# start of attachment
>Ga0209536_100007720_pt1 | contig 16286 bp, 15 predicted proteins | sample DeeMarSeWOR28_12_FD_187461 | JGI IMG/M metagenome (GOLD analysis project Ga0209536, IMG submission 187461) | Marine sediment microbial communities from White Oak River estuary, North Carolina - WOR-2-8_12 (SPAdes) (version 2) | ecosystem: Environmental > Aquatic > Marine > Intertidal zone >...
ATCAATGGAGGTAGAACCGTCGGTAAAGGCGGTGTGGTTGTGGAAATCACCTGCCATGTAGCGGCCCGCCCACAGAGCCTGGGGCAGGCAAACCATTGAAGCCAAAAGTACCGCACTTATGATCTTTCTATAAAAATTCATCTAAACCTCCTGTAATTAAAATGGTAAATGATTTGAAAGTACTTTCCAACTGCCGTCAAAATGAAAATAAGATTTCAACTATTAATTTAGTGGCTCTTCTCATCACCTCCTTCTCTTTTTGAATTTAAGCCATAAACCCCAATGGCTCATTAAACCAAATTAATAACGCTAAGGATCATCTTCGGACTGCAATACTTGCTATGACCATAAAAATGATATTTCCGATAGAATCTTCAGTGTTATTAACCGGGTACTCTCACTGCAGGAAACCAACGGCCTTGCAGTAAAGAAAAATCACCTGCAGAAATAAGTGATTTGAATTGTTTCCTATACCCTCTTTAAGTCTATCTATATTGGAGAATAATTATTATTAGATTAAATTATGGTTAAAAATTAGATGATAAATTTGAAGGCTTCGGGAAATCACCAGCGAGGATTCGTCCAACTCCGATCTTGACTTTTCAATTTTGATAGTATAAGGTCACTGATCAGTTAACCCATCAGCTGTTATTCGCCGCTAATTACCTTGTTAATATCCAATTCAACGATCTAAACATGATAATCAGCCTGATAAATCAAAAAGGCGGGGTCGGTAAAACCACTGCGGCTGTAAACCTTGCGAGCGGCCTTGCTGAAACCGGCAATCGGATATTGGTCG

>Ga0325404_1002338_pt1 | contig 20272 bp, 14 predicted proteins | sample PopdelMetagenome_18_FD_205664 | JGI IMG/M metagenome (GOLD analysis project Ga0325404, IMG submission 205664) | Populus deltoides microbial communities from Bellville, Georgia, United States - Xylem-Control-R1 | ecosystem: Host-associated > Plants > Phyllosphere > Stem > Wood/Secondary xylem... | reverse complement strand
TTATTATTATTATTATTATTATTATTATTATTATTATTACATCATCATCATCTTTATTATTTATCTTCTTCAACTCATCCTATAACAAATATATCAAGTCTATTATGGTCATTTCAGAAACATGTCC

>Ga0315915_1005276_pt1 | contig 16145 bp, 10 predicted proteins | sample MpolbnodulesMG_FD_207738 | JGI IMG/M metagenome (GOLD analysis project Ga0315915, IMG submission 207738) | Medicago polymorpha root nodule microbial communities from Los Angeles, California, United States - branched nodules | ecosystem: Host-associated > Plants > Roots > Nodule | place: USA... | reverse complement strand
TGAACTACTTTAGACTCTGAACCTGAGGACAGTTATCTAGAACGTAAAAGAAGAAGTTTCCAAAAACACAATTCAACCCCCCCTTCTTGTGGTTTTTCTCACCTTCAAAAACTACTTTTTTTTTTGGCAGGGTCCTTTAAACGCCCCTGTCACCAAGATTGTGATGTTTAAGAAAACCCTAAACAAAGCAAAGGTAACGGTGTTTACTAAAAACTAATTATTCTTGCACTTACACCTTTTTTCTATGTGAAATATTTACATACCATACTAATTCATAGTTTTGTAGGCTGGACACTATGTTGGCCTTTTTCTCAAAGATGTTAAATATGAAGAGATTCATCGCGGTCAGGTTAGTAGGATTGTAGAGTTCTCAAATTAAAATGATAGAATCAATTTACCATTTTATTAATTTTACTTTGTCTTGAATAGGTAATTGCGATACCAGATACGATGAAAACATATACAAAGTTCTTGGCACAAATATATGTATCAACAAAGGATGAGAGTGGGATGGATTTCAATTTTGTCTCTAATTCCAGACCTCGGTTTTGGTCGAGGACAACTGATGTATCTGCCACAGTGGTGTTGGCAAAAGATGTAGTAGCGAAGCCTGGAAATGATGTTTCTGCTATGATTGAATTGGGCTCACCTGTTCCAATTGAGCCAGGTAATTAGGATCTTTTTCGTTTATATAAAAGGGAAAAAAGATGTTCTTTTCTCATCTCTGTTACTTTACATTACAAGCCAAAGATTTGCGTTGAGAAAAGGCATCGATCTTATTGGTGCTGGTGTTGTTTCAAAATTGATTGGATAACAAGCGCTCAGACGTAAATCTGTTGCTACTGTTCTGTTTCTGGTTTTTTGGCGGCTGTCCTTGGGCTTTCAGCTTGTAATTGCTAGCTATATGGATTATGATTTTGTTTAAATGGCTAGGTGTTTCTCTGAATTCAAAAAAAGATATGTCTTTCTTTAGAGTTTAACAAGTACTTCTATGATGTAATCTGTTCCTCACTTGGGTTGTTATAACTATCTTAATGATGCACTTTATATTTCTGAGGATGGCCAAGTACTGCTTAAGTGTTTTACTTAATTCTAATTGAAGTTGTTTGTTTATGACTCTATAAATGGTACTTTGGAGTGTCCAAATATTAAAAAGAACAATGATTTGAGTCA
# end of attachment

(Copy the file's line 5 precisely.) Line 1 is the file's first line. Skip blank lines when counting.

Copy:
>Ga0315915_1005276_pt1 | contig 16145 bp, 10 predicted proteins | sample MpolbnodulesMG_FD_207738 | JGI IMG/M metagenome (GOLD analysis project Ga0315915, IMG submission 207738) | Medicago polymorpha root nodule microbial communities from Los Angeles, California, United States - branched nodules | ecosystem: Host-associated > Plants > Roots > Nodule | place: USA... | reverse complement strand